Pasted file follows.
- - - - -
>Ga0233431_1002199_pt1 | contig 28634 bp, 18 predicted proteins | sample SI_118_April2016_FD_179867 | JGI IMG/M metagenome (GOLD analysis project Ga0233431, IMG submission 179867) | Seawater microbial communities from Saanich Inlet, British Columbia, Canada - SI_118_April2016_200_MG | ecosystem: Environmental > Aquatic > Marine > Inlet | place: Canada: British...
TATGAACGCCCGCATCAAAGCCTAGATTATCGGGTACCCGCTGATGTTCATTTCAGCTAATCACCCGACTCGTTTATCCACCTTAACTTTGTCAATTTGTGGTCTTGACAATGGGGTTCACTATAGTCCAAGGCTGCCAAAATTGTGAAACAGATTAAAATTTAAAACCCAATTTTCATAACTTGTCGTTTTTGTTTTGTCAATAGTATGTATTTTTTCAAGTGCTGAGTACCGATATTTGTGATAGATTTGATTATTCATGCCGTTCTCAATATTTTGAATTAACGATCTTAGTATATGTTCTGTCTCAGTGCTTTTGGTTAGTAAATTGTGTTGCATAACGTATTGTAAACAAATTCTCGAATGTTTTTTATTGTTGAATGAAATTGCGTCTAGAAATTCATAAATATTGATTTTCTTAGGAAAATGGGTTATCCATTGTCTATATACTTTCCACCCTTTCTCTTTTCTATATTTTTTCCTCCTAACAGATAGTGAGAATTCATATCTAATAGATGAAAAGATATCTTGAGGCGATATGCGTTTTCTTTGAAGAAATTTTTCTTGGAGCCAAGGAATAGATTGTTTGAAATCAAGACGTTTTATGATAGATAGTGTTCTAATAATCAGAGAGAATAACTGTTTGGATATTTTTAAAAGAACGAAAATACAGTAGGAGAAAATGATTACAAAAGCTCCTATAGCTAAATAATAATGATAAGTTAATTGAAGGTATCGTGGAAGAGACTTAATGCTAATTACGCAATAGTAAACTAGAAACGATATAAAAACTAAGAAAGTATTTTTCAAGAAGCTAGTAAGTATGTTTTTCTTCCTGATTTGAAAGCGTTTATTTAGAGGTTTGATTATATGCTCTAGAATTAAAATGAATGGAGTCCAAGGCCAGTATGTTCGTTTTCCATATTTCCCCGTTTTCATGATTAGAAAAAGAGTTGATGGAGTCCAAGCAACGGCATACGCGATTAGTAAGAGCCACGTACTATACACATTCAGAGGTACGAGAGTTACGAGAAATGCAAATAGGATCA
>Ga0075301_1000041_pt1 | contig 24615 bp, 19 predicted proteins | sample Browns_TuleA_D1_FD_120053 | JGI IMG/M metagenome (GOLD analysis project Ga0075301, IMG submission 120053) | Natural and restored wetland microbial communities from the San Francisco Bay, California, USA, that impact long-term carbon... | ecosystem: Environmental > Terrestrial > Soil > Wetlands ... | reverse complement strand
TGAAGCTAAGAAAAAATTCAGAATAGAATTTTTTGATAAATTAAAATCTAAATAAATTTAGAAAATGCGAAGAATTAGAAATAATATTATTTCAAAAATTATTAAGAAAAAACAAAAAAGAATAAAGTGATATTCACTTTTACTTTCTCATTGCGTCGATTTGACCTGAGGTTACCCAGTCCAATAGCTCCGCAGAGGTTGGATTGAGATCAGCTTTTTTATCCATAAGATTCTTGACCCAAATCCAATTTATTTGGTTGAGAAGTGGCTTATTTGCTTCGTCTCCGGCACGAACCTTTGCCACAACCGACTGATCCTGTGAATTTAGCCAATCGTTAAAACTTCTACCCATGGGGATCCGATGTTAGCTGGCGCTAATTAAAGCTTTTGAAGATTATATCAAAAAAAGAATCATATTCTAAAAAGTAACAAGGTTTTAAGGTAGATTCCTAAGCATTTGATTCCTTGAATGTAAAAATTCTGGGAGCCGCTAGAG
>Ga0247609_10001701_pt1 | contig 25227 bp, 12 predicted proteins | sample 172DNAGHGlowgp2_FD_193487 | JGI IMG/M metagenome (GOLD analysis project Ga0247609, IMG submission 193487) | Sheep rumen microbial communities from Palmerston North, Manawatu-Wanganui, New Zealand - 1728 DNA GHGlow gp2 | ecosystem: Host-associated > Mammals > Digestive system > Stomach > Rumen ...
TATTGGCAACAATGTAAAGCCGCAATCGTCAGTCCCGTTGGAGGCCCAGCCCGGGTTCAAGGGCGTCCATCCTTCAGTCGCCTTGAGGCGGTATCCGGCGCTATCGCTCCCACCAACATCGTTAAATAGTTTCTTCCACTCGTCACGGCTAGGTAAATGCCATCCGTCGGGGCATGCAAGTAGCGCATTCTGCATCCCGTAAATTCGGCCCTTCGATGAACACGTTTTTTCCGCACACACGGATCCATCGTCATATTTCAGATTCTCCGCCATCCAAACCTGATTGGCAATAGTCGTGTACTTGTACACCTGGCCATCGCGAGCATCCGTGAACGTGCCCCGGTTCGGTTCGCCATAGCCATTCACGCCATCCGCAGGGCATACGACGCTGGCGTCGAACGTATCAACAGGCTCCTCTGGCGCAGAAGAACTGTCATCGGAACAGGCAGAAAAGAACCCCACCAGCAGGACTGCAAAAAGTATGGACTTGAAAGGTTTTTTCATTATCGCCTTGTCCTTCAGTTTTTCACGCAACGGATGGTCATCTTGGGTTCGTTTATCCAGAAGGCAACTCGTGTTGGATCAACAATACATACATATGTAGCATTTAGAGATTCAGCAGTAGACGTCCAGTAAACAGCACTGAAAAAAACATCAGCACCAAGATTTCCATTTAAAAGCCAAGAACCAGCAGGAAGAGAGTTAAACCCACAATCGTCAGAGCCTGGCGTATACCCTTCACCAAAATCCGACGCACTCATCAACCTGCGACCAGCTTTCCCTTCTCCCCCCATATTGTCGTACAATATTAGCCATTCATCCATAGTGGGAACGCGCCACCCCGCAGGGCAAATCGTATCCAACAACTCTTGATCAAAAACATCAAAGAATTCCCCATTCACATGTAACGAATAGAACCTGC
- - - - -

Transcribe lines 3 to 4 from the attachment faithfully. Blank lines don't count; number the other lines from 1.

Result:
>Ga0075301_1000041_pt1 | contig 24615 bp, 19 predicted proteins | sample Browns_TuleA_D1_FD_120053 | JGI IMG/M metagenome (GOLD analysis project Ga0075301, IMG submission 120053) | Natural and restored wetland microbial communities from the San Francisco Bay, California, USA, that impact long-term carbon... | ecosystem: Environmental > Terrestrial > Soil > Wetlands ... | reverse complement strand
TGAAGCTAAGAAAAAATTCAGAATAGAATTTTTTGATAAATTAAAATCTAAATAAATTTAGAAAATGCGAAGAATTAGAAATAATATTATTTCAAAAATTATTAAGAAAAAACAAAAAAGAATAAAGTGATATTCACTTTTACTTTCTCATTGCGTCGATTTGACCTGAGGTTACCCAGTCCAATAGCTCCGCAGAGGTTGGATTGAGATCAGCTTTTTTATCCATAAGATTCTTGACCCAAATCCAATTTATTTGGTTGAGAAGTGGCTTATTTGCTTCGTCTCCGGCACGAACCTTTGCCACAACCGACTGATCCTGTGAATTTAGCCAATCGTTAAAACTTCTACCCATGGGGATCCGATGTTAGCTGGCGCTAATTAAAGCTTTTGAAGATTATATCAAAAAAAGAATCATATTCTAAAAAGTAACAAGGTTTTAAGGTAGATTCCTAAGCATTTGATTCCTTGAATGTAAAAATTCTGGGAGCCGCTAGAG